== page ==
still a kid at heart

April 2, 2010

pop-culture friday! this week: childhood entertainment you still love. given my frequent rhapsodizing over the muppets, it should be fairly obvious what i still adore. but i think it’s interesting to explore the cultural artifacts of childhood that i’ve held on to all these years. some things just haven’t held up (i loved highlander: the series when i was 16, and it’s so cheesy even i can barely watch it now), some have become guilty pleasures (newsies), but some have held up.

on reflection, i’m always a little amazed at how early i was drawn to stories of the west. i read the laura ingalls wilder books about a million times over. i loved young guns. i watched the young riders in repeats for years – and this is a show that does not stand the test of adulthood, incidentally, but is hilarious for the casting. on sunday nights, the country station would have an old time country show, and i would always call in and request “big iron.”

these are not the only cultural pieces that i still love, but they’re the only ones that really hold together as a cohesive unit, instead of just “things i saw as a child.” and more importantly, these aren’t just things i enjoyed reading or watching or hearing. these are the artifacts that primarily informed my imagination. when i daydreamed or playacted, i frequently placed myself in the kind of fictionalized west that these books and programs showed me. i crossed the plains in a wagon train; i masqueraded as a man and became a pony express rider; i became a famous female bandit (19th century ideas about women’s roles never impressed me much).

when i was in eighth grade, i had a kick ass US history course. my teacher, Mr. Lynch, remains probably the 2nd greatest teacher of my life. in his class, i learned the wave theory of the frontier (which i would not study again until my final year of undergrad). for the first time, the history of the west wasn’t portrayed to me as something fictionalized and glamorized, and it wasn’t taught to me through playing oregon trail (i always hated that game for some reason). for the first time, i saw that this time and place i was fascinated with wasn’t just pop culture fodder but could be studied analytically and seriously.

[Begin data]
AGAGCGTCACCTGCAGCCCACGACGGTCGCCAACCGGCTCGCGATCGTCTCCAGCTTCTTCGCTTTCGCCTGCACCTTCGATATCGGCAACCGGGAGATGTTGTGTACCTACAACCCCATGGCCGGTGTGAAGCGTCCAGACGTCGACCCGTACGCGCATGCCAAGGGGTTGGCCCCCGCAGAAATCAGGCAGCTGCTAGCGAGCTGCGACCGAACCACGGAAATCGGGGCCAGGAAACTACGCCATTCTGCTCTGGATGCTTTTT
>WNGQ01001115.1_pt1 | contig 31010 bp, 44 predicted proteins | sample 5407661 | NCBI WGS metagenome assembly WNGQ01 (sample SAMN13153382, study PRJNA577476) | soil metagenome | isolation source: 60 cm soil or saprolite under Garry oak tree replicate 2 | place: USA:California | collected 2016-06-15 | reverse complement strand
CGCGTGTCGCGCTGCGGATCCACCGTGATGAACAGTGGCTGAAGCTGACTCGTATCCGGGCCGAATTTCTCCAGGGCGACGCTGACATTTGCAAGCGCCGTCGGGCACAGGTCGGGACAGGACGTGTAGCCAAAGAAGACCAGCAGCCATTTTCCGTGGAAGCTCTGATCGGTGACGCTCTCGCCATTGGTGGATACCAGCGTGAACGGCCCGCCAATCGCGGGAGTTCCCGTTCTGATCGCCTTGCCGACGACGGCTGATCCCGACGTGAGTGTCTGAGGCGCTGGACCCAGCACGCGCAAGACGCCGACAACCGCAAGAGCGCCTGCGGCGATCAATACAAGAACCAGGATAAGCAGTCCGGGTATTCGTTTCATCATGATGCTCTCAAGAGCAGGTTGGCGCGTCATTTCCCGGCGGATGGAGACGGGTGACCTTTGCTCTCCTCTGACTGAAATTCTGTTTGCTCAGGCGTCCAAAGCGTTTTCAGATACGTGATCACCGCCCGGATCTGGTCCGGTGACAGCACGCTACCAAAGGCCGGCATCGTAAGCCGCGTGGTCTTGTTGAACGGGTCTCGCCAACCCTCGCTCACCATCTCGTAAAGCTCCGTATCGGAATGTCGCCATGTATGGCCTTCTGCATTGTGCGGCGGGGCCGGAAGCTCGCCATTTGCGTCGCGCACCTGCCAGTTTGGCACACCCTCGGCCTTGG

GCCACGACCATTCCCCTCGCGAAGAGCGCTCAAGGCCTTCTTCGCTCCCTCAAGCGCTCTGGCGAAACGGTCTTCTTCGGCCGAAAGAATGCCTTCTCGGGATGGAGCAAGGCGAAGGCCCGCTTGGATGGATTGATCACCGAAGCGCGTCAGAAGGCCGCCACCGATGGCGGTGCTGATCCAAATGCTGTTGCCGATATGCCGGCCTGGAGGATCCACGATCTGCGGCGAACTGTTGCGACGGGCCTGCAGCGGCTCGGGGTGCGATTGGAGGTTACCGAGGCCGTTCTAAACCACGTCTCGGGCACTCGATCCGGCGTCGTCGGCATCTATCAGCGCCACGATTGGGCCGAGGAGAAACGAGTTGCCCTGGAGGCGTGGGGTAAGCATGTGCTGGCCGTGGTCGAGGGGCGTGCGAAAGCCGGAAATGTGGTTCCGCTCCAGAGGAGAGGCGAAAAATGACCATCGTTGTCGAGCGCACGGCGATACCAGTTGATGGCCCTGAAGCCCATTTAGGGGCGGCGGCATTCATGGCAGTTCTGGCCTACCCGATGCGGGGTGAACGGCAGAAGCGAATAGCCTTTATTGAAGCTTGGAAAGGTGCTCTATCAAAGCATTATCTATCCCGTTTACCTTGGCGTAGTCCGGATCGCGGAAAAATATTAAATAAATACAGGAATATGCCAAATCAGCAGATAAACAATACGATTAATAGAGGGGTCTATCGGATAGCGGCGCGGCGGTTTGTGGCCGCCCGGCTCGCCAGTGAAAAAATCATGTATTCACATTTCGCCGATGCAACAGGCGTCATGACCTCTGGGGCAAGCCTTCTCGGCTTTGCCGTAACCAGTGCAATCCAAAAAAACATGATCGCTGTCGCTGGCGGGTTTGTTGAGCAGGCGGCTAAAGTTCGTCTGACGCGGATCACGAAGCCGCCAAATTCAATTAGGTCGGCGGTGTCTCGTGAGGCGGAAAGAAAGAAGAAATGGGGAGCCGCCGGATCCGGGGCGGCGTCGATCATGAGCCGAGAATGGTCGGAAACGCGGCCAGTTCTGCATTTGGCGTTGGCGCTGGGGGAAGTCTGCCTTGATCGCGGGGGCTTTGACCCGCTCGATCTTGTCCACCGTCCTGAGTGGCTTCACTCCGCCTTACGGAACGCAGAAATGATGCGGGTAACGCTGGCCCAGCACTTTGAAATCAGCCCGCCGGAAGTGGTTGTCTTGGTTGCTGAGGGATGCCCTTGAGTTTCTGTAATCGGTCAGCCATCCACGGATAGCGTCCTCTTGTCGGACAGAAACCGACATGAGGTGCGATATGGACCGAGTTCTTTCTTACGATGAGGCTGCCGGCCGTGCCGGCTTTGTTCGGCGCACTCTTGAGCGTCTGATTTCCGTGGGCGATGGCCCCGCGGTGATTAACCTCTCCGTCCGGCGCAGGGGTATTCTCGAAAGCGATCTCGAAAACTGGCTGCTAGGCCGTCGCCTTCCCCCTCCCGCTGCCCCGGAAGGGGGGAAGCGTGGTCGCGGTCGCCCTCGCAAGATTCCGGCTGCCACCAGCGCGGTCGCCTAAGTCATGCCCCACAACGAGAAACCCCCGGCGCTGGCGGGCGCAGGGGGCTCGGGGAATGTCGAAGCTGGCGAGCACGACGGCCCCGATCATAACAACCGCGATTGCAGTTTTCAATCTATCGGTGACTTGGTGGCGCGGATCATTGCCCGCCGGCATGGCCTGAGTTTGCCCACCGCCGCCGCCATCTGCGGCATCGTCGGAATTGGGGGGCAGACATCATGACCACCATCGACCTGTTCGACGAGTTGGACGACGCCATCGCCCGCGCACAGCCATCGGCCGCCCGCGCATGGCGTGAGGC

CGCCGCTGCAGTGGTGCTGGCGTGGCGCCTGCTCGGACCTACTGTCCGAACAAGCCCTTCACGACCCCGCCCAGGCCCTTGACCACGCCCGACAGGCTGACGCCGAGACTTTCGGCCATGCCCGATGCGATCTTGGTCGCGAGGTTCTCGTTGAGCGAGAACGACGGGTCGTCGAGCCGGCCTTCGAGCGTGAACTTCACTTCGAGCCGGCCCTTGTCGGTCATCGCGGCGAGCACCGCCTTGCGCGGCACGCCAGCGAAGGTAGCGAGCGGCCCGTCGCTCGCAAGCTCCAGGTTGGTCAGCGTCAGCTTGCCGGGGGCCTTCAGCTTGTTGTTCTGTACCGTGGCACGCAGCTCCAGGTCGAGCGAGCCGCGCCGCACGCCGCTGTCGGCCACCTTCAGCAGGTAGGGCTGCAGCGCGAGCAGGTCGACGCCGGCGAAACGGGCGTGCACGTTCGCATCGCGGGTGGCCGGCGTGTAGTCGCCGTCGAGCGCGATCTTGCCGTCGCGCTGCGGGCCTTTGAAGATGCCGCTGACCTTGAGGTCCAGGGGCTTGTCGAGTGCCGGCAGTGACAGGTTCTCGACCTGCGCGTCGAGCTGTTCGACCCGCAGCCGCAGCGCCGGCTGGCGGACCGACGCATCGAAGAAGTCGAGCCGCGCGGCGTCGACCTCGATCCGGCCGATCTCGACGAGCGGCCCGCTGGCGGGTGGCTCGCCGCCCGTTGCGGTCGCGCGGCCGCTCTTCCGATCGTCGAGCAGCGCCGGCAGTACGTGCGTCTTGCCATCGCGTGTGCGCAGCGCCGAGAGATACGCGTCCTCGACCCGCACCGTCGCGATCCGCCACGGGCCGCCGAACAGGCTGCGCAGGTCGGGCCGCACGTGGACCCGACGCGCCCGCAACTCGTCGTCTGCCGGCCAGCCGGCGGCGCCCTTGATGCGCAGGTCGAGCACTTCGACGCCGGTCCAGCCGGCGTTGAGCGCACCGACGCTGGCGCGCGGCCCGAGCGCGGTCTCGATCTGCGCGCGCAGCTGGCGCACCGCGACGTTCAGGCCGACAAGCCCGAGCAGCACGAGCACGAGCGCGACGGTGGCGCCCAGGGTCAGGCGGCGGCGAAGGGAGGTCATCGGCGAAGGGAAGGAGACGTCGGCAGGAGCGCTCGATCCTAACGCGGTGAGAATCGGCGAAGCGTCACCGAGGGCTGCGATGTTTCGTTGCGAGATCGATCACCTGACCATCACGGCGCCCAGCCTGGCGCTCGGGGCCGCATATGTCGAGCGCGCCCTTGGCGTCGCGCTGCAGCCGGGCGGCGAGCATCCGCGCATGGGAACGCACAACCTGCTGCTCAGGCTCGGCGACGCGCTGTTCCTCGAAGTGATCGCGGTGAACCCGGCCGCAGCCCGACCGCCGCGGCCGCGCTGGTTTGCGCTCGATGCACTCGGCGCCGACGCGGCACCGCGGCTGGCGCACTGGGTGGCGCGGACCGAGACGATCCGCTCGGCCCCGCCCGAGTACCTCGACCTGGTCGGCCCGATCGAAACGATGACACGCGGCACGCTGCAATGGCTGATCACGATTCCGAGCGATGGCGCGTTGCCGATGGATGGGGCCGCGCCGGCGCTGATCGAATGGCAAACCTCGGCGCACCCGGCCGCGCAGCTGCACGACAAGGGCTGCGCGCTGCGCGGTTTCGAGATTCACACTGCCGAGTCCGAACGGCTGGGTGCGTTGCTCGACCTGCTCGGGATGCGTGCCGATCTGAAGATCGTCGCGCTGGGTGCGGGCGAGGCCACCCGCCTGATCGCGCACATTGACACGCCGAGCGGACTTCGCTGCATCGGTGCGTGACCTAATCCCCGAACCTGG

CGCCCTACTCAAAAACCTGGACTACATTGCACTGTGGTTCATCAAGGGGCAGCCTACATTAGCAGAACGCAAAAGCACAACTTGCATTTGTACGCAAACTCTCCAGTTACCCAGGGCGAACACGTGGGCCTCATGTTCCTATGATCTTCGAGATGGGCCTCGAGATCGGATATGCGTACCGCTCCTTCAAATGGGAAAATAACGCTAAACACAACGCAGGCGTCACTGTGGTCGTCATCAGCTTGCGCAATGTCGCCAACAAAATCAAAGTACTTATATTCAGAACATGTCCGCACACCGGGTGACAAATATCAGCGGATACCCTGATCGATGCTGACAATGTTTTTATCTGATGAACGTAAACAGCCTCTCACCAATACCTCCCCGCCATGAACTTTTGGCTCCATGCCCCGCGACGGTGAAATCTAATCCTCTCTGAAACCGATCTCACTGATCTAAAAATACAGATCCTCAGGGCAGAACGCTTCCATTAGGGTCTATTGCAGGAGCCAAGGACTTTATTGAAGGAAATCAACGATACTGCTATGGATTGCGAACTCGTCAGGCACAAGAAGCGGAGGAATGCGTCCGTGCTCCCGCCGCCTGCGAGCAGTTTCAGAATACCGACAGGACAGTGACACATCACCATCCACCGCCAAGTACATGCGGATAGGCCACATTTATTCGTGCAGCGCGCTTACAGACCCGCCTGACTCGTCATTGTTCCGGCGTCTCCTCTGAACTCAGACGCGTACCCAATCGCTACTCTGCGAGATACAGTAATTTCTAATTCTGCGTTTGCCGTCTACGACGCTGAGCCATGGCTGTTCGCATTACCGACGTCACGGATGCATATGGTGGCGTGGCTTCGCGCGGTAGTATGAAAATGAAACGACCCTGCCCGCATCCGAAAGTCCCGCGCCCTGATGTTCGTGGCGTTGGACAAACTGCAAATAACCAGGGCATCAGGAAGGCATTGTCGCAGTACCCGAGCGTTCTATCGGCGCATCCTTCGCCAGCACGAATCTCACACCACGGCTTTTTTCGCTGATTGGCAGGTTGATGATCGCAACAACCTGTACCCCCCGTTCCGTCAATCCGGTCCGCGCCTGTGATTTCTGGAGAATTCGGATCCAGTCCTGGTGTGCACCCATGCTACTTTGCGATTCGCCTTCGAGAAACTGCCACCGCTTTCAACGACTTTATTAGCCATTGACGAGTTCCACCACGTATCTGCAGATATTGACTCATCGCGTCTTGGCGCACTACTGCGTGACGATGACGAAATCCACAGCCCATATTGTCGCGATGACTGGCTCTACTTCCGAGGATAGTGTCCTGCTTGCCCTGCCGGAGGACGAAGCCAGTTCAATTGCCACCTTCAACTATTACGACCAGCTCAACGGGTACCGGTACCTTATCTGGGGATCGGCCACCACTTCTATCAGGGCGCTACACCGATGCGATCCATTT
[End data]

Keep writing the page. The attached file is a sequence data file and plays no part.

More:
now, admittedly, i didn’t think things out in this specific manner. i was 13. but i do know that i loved that unit on the frontier like i loved nothing else in my academic life to that point. and i know that four years later, when i was browsing the UC Berkeley catalog and trying to decide what i should study, i read the listings for the history courses and got excited, despite my two years of terrible high school history class. and when i flipped a few more pages and found the NAS department, and realized that there were a multitude of ways to study the west and its people, that was it for me.

and although academia didn’t really work out for me, i never stopped loving history in general and the history of the west in particular. in some ways, i’m still daydreaming, still trying to be a part of the past, but instead of pretending to be a bold explorer, i think about cultural interactions and definitions of the frontier.



  1. I need to figure out a way to pay to you write about culture — pop, historical, and otherwise. Seriously. Your project? Not that you need one? Should be to write a series of essays on this blog. After a time, you should start submitting them to your favorite websites and publications. Then maybe THEY will pay you to be a contributor.

    Don’t laugh. I’m dead serious.

  2. that’s kind of what this blog was originally supposed to be – working on keeping my writing skills sharp and sometimes just hashing out the white noise of my various personal crises. and i slacked on that, because it’s hard. with no overlord and no due date, i just ignored things. i have great ideas that i wanted to do last summer and still haven’t gotten around to. basically, i need to just force myself to pay more attention to my writing, because no one else is going to do it for me. i need to conceive of myself as a writer, and i need to work on my writing like its a skill and not just the side effect of what i really care about.

    and hey, thanks for always being supportive. i personally think you’re far better at writing and blogging than i am, and your good opinion means a lot to me.

    • oops, that was supposed to be a direct reply to you, lynner, not a second comment. i’m lame, sorry.

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